Protecting Yourself and Your Family
Consumers can protect themselves against identity theft by taking steps to reduce unwanted mail. Some forms of unsolicited mail can put consumers at risk of identity theft. Consumers can take control of their mailboxes by opting out of credit card offers, coupon packs and other types of unwanted mail. The four million tons of mail thrown out each year by households can become a gold mine for identity thieves.
Pre-approved credit card offers can be an easy target for identity thieves. They can steal incoming mail and use the offers to open fraudulent credit card accounts. Consumers can opt out of credit card offers for at least five years by calling 1-888-567-8688 or by visiting www.optoutprescreen.com. Your Social Security Number and birth date are required, but they are encrypted for your protection. The service is offered by the three major credit reporting bureaus.
Unsolicited mail that is addressed to children under 13 years old can be a sign that identity theft has occurred. If a child is getting unwanted mail, parents should contact the three credit bureaus and inform them of the situation. The credit bureaus and their numbers are:
Catalogs can easily overrun a consumer’s mailbox. Some catalog companies hand your address over to others, resulting in an avalanche of mail. You can ask individual companies to stop sending you catalogs by contacting them directly, or you can stop mass mailings by e-mailing Abacus, an alliance of catalog and publishing companies, at firstname.lastname@example.org or by writing to Abacus Inc., P.O. Box 1478, Broomfield, CO 80038.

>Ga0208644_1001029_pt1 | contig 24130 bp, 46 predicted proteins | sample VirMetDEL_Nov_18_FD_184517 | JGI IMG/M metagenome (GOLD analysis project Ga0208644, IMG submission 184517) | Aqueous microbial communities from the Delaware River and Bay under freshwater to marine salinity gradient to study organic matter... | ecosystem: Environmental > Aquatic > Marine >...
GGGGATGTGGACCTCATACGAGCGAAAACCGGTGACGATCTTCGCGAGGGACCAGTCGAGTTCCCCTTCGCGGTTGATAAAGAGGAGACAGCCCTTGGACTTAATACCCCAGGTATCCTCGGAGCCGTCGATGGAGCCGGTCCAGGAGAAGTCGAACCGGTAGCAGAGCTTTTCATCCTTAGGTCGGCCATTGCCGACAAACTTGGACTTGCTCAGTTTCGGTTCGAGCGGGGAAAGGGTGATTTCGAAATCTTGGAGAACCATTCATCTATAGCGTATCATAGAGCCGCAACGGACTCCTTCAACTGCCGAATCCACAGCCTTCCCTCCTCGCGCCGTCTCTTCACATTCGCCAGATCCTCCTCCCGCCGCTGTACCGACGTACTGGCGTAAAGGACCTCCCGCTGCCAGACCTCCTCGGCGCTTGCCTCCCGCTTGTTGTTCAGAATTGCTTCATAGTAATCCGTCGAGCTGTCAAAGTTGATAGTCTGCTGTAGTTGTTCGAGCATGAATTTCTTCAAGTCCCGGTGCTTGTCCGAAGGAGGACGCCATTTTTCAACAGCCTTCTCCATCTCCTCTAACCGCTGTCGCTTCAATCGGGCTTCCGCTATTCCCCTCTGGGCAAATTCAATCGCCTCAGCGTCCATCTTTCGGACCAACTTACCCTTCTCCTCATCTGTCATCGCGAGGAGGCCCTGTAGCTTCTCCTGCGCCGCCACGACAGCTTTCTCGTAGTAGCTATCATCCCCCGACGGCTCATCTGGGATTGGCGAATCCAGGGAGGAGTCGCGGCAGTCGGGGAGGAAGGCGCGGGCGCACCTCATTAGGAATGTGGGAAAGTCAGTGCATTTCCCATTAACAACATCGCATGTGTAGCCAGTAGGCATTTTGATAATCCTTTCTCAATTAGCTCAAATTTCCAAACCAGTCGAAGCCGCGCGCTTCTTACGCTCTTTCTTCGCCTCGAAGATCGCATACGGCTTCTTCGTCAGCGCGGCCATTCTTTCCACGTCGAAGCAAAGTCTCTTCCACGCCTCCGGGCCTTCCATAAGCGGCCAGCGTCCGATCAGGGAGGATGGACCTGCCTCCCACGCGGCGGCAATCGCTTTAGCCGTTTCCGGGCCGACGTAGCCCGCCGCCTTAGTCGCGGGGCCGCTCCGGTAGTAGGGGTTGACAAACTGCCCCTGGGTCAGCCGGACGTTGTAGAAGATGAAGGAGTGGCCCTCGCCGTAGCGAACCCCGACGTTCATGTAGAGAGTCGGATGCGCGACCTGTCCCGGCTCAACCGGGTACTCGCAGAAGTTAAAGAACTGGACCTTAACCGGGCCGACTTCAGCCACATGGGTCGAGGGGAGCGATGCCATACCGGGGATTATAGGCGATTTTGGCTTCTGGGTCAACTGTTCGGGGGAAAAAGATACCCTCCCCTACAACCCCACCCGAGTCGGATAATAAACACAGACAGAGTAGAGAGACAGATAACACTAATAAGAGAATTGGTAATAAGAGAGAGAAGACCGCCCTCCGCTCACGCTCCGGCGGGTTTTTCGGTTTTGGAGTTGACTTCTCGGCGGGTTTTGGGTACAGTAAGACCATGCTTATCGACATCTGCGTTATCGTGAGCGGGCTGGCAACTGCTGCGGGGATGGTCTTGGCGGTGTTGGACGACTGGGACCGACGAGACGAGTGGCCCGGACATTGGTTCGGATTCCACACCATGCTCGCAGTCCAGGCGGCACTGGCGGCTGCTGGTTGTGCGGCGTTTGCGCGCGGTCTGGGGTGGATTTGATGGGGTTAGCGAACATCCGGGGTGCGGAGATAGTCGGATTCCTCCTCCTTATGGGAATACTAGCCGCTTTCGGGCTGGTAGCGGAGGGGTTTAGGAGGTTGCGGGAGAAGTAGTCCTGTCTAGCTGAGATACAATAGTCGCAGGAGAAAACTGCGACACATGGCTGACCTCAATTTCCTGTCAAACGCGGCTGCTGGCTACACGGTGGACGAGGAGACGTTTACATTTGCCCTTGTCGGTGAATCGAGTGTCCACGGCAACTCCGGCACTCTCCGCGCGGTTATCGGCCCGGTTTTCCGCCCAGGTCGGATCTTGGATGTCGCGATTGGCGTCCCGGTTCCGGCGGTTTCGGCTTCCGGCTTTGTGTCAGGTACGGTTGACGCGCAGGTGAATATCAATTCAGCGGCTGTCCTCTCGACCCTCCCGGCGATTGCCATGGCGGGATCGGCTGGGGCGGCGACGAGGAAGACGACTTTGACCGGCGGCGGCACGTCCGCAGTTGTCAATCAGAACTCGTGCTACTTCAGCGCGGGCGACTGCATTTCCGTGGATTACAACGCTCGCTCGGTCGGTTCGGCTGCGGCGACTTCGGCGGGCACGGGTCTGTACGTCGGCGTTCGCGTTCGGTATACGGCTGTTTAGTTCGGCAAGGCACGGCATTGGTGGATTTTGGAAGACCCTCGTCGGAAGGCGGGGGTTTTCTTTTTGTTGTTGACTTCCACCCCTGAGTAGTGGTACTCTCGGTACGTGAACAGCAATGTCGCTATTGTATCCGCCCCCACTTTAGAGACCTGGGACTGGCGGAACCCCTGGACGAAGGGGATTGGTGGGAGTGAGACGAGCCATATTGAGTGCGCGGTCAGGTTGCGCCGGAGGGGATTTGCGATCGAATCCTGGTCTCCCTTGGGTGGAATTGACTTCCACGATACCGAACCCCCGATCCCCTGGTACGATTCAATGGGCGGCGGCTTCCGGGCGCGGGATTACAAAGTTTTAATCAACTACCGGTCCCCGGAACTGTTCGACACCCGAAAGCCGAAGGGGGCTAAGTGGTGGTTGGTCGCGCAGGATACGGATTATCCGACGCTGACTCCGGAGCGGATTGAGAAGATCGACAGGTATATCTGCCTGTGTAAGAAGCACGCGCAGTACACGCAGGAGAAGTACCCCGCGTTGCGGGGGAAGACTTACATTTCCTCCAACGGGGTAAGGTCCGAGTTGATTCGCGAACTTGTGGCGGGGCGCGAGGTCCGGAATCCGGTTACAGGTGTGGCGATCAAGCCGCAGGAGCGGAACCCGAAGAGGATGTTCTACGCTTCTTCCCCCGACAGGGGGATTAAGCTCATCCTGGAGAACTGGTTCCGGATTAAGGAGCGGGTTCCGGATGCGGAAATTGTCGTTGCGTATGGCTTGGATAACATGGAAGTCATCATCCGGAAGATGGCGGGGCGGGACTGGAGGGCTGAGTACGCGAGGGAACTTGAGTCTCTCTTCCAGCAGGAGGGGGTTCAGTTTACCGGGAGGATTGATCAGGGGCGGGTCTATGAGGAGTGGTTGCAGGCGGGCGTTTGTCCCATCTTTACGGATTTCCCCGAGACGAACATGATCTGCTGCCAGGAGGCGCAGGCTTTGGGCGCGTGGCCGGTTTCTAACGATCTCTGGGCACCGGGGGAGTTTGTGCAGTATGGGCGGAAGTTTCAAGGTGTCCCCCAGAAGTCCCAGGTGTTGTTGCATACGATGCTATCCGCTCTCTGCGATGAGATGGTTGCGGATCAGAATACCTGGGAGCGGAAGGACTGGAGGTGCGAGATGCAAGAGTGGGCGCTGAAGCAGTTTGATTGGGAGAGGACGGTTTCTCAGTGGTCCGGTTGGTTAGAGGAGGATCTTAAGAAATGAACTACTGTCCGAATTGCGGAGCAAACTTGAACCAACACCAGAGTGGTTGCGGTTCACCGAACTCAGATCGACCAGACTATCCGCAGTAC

Some mail can be stopped by contacting organizations that represent direct marketers. In some cases, codes or addresses from the mail may be required to process a request.
The Direct Marketing Association, a trade group representing 5,200 companies that use telephone, mail and the Internet to pitch products directly to consumers, gives consumers the option to opt out of mail. Consumers can go to www.dmachoice.org. It can take six months for the solicitations to stop.
Consumers can stop mailings of coupon packs by filling out an online request at www.coxtarget.com/mailsuppression/s/DisplayMailSuppressionForm or by contacting the sender of the packs.
To stop “resident” or “occupant” mailings, consumers can contact Valassis, formerly known as ADVO Inc. by calling 1-888-241-6760, by sending a written request to ADVO Inc. Customer Assistance, P.O. Box 249, Windsor, CT 06095 or by going to www.advo.com/consumersupport.html.
For more advice on protecting yourself from identity theft or to check out a business or charity, go to www.bbb.org. Don’t assume anything until you’ve checked
Another Information Update for Facebook Users
Logging into your Facebook account from a public computer may seem very risky. With the large amounts of personal information contained within this space, you are at risk from a simple joke to something as serious as identity theft.
Facebook, the world's largest social network, has recently been working on new security features such as remote logout and one-time-use passwords for public computers, according to Mashable.
When you're at a public computer and you don’t want to run the risk of using your password, simply text "otp" to 32665 (your phone has to be linked to your Facebook account) and you will automatically receive a text message with a temporary password that can only be used once and expires in 20 minutes. One time use passwords are great for people who use public computers often at hotels or airports. Even if someone has installed a keylogger on a computer, your password will be safe because the temporary password will have already expired.
Read more at: http://mashable.com/2010/10/12/facebook-temporary-blogs-sms/